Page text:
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[DPRG] Driving an H-Bridge with a switching power supply

Subject: [DPRG] Driving an H-Bridge with a switching power supply
From: Ralph Tenny rften at swbell.net
Date: Mon Dec 29 13:06:00 CST 2003

Obviously, the castor wheel/tail wheel encoder appears to be the best
overall solution, having the fewest apparent problems. "It is harder
than it looks!"

-----Original Message-----
>From: dprglist-admin at dprg.org [mailto:dprglist-admin at dprg.org] On Behalf
Of Earl Bollinger
Sent: Friday, December 26, 2003 8:18 AM
To: dprglist at dprg.org
Subject: RE: [DPRG] Driving an H-Bridge with a switching power supply

I had observed problems like this before. The most obvious is when a
robot did a 90 or 180 degree turn on a freshly charged versus a low
battery. You would get a difference. You can readily see this in the
small robots. 
So it does make sense to use a regulated supply to furnish voltage to a
drive motor system. It would keep the voltage and current more constant
during the charge life of the battery pack.

So it looks like a good thing to do, if you can get a motor power
regulator into your robot, is to do so.

For a small robot I think we need to come up with a reliable sensor for
determining whether we have done a 90 or 180degree turn.
GPS looks promising, but the military have the accurate system. We'd
have to at the least, use a fixed and mobile GPS receiver to determine
positions more accurately.
I have tried wheel encoders, but the slippage is cumulative and leads to
error. A digital compass doesn't work well inside as all the nearby
metal interferes with the compass, sometimes rendering it useless.
I have been thinking that maybe a dual roller encoder with both encoders
set at 90 degrees to each other. When the robot starts a turn, one
roller works for a while then stops as it's skidding, then the other
roller starts turning. Adding the combined total tick counts from the
two rollers looks promising. This would use two wheels like those
multi-roller wheels they sell at Acroname.com.
Then of course maybe a simple castor wheel encoder would work.

Outdoors, a digital compass looks much better, but the larger electric
PM motors cause the compass to point at them. If you use a soft iron
shield around the motors, it works for a while until the iron starts to
get magnetized, then the compass starts pointing at the motors again.
GPS seems to be the only practical way at the moment here. But maybe a
castor wheel type encoder would work Ok enough. But grass, sidewalks,
dirt, bumps, ditches, etc. all cause turn problems too.

-----Original Message-----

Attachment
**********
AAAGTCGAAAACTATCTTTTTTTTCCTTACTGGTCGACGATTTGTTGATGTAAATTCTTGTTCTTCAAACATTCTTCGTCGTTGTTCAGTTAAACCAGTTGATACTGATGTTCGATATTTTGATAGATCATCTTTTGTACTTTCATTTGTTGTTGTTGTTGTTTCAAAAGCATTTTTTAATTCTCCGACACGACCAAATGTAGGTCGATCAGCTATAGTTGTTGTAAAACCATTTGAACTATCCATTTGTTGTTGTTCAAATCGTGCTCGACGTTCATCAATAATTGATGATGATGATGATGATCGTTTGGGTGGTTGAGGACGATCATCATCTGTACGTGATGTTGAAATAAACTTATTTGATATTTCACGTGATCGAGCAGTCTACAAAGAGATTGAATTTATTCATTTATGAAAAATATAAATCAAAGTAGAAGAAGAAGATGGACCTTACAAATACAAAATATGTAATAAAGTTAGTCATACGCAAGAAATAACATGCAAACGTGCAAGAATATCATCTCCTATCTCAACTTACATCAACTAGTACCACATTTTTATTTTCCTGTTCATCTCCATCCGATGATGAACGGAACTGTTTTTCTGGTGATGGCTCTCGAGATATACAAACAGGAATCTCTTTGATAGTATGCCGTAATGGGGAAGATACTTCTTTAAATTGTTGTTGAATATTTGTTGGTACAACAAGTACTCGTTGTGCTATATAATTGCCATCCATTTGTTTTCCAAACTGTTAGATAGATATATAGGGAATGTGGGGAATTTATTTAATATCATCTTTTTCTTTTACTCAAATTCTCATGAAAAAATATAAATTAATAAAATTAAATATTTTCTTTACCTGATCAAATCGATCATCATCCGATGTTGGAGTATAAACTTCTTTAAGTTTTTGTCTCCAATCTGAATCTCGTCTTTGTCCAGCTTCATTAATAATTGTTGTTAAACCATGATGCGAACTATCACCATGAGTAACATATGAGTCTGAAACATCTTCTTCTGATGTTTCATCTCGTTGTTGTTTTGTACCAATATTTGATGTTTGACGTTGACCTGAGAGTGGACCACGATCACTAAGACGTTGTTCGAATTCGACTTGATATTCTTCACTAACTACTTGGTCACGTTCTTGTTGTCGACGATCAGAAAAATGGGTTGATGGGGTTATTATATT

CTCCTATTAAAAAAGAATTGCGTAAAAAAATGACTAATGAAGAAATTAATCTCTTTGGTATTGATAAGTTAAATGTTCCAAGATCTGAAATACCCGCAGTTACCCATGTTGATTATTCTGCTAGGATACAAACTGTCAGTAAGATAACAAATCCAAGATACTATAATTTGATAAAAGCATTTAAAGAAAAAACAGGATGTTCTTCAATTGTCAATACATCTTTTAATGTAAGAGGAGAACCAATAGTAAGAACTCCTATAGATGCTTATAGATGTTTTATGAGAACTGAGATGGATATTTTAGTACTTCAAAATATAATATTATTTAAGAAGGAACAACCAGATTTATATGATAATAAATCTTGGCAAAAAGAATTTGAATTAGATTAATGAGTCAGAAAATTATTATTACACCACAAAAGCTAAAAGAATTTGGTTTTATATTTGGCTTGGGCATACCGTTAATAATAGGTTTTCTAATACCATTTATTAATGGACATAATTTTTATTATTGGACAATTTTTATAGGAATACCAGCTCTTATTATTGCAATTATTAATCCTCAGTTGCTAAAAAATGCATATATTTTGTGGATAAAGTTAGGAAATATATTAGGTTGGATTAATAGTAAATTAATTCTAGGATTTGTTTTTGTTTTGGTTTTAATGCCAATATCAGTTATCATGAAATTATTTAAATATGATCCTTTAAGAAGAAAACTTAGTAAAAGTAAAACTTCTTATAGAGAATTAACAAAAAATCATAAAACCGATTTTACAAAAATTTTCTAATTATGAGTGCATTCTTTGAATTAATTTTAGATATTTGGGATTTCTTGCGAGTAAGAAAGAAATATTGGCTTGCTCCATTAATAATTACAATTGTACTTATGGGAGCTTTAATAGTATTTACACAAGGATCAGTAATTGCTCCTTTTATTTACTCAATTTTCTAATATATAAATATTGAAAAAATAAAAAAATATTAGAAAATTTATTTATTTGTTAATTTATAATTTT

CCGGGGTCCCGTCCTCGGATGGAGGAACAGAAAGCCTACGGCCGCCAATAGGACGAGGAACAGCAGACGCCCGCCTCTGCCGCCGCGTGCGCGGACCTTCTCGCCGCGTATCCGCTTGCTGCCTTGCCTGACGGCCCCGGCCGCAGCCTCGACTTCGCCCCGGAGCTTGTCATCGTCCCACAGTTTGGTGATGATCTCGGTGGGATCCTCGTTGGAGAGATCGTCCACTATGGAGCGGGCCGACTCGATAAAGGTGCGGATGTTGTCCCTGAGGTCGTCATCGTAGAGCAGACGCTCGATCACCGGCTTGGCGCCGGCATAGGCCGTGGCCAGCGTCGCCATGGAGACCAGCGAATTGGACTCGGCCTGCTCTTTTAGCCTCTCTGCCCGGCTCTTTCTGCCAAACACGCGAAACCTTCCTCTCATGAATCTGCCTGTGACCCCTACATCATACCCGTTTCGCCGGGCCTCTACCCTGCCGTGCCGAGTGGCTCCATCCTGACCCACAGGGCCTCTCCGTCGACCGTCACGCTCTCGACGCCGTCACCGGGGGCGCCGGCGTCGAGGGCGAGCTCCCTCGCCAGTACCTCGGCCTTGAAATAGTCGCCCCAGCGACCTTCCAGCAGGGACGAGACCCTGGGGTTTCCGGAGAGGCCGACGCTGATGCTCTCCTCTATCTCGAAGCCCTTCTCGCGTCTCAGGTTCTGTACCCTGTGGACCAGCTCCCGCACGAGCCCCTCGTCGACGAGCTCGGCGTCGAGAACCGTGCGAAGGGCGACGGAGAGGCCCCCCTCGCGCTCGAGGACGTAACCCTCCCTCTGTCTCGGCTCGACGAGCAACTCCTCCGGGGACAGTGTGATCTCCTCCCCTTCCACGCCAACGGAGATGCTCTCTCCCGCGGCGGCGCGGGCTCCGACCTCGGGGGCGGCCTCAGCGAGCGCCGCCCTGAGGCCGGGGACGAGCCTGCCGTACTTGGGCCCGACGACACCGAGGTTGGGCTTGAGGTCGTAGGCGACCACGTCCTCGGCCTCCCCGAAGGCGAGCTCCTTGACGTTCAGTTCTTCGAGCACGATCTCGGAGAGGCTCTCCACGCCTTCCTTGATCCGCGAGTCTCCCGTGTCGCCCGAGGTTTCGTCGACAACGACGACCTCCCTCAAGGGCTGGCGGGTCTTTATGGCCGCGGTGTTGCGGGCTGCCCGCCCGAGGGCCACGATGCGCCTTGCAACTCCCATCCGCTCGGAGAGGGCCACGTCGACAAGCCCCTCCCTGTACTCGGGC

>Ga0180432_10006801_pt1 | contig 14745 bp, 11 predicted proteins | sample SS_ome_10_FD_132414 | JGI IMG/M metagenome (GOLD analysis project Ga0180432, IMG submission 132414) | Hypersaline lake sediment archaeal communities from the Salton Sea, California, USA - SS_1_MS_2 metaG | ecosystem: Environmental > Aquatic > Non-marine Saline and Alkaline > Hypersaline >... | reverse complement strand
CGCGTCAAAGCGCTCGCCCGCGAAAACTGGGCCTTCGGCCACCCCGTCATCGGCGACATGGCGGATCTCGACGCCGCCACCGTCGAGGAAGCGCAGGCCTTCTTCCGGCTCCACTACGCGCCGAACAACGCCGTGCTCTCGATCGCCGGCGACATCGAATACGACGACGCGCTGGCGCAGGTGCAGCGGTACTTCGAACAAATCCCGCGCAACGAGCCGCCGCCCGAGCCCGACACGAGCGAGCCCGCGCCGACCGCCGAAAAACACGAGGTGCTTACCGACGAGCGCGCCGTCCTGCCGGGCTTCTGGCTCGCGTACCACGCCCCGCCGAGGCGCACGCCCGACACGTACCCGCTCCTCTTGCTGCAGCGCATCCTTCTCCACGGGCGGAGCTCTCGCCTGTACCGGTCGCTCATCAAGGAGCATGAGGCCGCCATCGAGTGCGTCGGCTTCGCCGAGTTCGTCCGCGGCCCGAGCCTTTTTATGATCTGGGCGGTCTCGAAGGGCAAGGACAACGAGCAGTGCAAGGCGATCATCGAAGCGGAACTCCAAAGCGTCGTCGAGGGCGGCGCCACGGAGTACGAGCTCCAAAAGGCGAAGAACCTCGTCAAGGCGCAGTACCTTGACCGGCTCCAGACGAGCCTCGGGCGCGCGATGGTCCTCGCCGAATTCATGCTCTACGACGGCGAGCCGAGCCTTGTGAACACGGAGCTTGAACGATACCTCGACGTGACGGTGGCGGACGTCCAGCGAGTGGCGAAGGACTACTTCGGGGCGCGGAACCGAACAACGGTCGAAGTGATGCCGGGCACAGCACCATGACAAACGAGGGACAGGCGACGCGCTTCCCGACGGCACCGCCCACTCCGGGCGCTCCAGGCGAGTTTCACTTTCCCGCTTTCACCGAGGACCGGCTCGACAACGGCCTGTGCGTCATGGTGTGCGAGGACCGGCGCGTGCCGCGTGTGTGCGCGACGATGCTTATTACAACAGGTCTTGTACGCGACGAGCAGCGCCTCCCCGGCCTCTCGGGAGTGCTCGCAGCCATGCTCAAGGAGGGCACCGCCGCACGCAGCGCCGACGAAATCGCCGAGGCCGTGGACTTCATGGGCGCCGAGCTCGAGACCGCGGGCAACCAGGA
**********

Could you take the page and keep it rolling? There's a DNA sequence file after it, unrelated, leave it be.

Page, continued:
>From: dprglist-admin at dprg.org [mailto:dprglist-admin at dprg.org] On Behalf
Of David P. Anderson
Sent: Monday, December 22, 2003 11:47 PM
To: dprglist at dprg.org
Subject: [DPRG] Driving an H-Bridge with a switching power supply


On Using a Switching Power Supply to Drive an H_Bridge.

One of the problems I've struggled with on the two-wheel
balancing robot is the change in behavior as the battery
drains.  I'm running the robot on 18 Nmh AA cells, at 1600
mAh.  Fully charged that's about 25 volts, and fully discharged
(at 1 volt per cell) is 18 volts.

The robot balancing behavior is optimal at about 23 volts.
Higher than that, it is quite "jerky", and below about 22 volts
it is quite "loopy."   I can adjust it so that it is optimal
in any of these ranges, but then it works poorly in the others.

On my other non-balancing robots, this problem is solved with
shaft encoders and a PID speed controller.  The speed controller
increases the pulse widths to compensate for the sagging battery
voltage, and the behaviors remain constant across the range of
the battery.

For the balancing robot, this has proved more problematic.
I originally thought that I could deal with this by monitoring
the battery voltage, which I do, and adjusting the gain or gains
as the voltage drooped, but in practice this has proven very
difficult to do.

About a month ago at one of the RBNOs at the warehouse, I was
demonstrating this behavior and the Most Excellent Brian Merritt
suggested that this problem might better be solved in hardware,
and thereafter gave me a pointer to a Dallas Semiconductor
Maxim MXL1074CT  --- here's a handy reference:


So I ordered a couple of samples and after some consultation with Brian
and Ron Grant, made a trip to Tanners for the appropriate inductor
and a handful of capacitors, and built a little 23 volt, 5 amp
switching power supply.  I added three more AA cells to nBot's
battery pack and mounted the switcher between the power switch
and the H-Bridge.

I've been running it for a couple of weeks now, and it works just
dandy!  The output remains at a steady 23 volts as the pack drains
>from about 29 volts to about 25v.  I hung a 3amp load on the supply
and watched the output on the scope, it appears to regulate down to
within about 2.5 volts of the requested output voltage (which I can
adjust with a 10-turn pot).  There is a little bit of ringing on
the output waveform, but basically it's pretty clean.

I'm now in the process of re-calibrating the robot, which is about
1/2 done, but so far the performance is markedly improved.   Further,
during a two hour session of testing and calibrating, the behavior
remains consistent throughout.  As a result, it is easier to tune
the system, and the robot already seems more stable.

This has made me wonder if this sort of thing might be a useful
addition to a non-balancing robot, as well.  And if so, if the
little switcher should just be part of the H-Bridge board to
begin with?  (It's only something like 5 components)

Anybody have any similar experience?  How about with industrial

merry christmas,

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